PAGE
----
To demonstrate the effectiveness of the node embedding and classification in this study, we performed t-SNE visualization analysis on the node embedding results of the Wisconsin and Texas datasets after 100 training epochs. The following figure,

As shown in the

This section sets the core hyperparameter value range in combination with prior information, defined as follows:

Effective information transmission radius

Distal node threshold

Distal node sampling ratio (

In summary, the relevant experiments are carried out by taking the validation set nodes defined in the previous section, and the results of the above a priori information calculations are shown below:

As shown in

As shown in

As shown in

The overarching principle for setting the range of “

Similarly, using the distal node threshold “

As shown in

This section aims to integrate the aforementioned prior information with the intrinsic characteristics of the dataset. We design four sets of hyperparameters for each dataset, adjusting the information density of proximal and distal node connections. These sets are specifically tailored to embed information for nodes at close, intermediate, middle-distance, and far distances. The specific parameter designs are shown in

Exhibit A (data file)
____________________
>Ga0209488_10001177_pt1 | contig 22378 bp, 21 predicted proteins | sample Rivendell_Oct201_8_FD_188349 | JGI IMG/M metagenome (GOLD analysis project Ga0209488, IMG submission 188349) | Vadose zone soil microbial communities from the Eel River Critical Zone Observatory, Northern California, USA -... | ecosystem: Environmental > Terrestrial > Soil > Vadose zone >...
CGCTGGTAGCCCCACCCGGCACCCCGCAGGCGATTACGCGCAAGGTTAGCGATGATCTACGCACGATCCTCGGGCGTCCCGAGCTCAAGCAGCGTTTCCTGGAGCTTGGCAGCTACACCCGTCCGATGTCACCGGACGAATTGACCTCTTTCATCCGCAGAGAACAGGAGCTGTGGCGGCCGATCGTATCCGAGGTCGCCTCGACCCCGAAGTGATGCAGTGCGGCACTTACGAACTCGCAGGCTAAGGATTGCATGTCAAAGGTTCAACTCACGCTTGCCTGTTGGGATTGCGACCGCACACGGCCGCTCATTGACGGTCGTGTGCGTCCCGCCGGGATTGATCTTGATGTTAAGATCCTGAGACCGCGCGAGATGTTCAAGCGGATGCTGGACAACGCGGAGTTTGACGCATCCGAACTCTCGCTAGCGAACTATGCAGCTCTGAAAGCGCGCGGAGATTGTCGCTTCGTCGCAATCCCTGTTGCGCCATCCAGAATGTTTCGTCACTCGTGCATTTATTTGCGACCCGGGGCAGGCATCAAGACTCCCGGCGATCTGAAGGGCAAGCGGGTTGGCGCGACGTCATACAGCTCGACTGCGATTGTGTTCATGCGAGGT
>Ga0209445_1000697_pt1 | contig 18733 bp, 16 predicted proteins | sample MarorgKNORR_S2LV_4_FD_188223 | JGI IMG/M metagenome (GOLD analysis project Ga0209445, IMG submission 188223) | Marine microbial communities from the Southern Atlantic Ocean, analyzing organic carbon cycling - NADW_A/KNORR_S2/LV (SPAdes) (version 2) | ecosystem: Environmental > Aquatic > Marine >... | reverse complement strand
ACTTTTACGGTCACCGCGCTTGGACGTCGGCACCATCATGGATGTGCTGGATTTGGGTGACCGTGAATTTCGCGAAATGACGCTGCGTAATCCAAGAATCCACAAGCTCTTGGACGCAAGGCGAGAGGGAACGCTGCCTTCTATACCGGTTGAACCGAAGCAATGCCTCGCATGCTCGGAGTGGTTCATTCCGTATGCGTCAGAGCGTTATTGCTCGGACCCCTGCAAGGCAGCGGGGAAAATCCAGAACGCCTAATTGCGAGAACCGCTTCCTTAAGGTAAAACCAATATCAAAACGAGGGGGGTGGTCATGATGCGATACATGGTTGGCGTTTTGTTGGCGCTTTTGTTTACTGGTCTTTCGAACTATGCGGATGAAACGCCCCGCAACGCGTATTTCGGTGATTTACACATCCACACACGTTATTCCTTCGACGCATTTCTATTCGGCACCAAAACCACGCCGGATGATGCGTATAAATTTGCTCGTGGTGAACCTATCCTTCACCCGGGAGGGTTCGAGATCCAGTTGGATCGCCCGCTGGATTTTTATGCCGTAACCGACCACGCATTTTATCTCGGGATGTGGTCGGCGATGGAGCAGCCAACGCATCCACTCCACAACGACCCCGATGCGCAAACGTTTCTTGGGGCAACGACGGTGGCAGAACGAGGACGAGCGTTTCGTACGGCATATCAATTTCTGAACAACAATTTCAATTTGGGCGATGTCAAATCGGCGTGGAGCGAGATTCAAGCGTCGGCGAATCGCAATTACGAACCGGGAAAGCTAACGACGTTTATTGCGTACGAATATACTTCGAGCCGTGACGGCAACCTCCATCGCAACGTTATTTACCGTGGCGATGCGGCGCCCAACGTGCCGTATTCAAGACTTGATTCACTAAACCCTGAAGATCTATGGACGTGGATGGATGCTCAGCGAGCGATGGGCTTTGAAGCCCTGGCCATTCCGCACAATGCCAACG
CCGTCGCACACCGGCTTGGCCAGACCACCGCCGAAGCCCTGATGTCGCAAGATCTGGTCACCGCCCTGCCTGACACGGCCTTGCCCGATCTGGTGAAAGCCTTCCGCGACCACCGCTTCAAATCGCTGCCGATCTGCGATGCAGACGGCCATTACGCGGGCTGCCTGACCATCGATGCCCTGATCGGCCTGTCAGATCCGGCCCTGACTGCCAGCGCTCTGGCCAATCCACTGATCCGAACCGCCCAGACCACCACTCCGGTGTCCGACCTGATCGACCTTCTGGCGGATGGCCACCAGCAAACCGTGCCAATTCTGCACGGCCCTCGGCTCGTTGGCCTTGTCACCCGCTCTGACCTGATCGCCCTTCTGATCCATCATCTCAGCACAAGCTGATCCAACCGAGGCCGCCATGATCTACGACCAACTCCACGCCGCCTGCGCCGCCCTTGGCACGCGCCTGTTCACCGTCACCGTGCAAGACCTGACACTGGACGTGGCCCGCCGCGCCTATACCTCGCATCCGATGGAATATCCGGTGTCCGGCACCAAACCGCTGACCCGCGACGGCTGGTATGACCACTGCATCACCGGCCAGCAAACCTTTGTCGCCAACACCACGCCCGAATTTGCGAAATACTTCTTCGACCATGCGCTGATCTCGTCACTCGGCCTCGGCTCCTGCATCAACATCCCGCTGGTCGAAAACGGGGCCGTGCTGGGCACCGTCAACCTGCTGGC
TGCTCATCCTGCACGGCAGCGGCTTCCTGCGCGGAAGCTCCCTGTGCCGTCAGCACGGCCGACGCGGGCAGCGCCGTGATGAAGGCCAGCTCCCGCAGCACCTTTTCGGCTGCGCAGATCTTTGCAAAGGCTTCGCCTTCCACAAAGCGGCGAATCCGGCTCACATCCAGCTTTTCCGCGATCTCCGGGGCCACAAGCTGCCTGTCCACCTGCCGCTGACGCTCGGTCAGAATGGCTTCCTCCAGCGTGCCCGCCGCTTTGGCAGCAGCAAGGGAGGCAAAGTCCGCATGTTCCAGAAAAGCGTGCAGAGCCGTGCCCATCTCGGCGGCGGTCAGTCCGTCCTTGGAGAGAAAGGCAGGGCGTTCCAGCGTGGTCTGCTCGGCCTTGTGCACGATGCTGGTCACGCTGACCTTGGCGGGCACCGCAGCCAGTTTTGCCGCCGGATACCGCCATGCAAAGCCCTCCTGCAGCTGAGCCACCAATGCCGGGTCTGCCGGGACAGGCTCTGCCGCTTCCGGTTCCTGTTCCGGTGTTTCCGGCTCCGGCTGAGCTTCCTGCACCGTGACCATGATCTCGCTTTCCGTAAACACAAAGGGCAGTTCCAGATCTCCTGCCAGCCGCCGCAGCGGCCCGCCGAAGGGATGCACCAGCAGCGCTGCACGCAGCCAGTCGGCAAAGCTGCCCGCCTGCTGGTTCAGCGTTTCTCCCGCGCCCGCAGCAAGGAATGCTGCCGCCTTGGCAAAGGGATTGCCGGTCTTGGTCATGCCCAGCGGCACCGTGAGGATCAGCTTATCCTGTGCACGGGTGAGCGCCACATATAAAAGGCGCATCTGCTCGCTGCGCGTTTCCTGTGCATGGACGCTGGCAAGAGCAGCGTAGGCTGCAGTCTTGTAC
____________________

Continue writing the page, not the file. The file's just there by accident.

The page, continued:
Parameters | Sample_account | |||
---|---|---|---|---|

Cha_near | 4 | 3 | 1 | 4% |

Cha_middle | 4 | 3 | 2 | 4% |

Cha_middle_long | 4 | 2 | 2 | 2% |

Cha_long | 4 | 2 | 2 | 5% |

Squ_near | 3 | 2 | 1 | 1.5% |

Squ_middle | 3 | 2 | 2 | 1.5% |

Squ_middle_long | 5 | 3 | 2 | 2% |

Squ_long | 5 | 3 | 3 | 2% |

Film_near | 3 | 2 | 2 | 5% |

Film_middle | 4 | 3 | 2 | 1.5% |

Film_middle_long | 4 | 3 | 3 | 1.5% |

Film_long | 6 | 3 | 2 | 1% |

Parameters | Sample_account | |||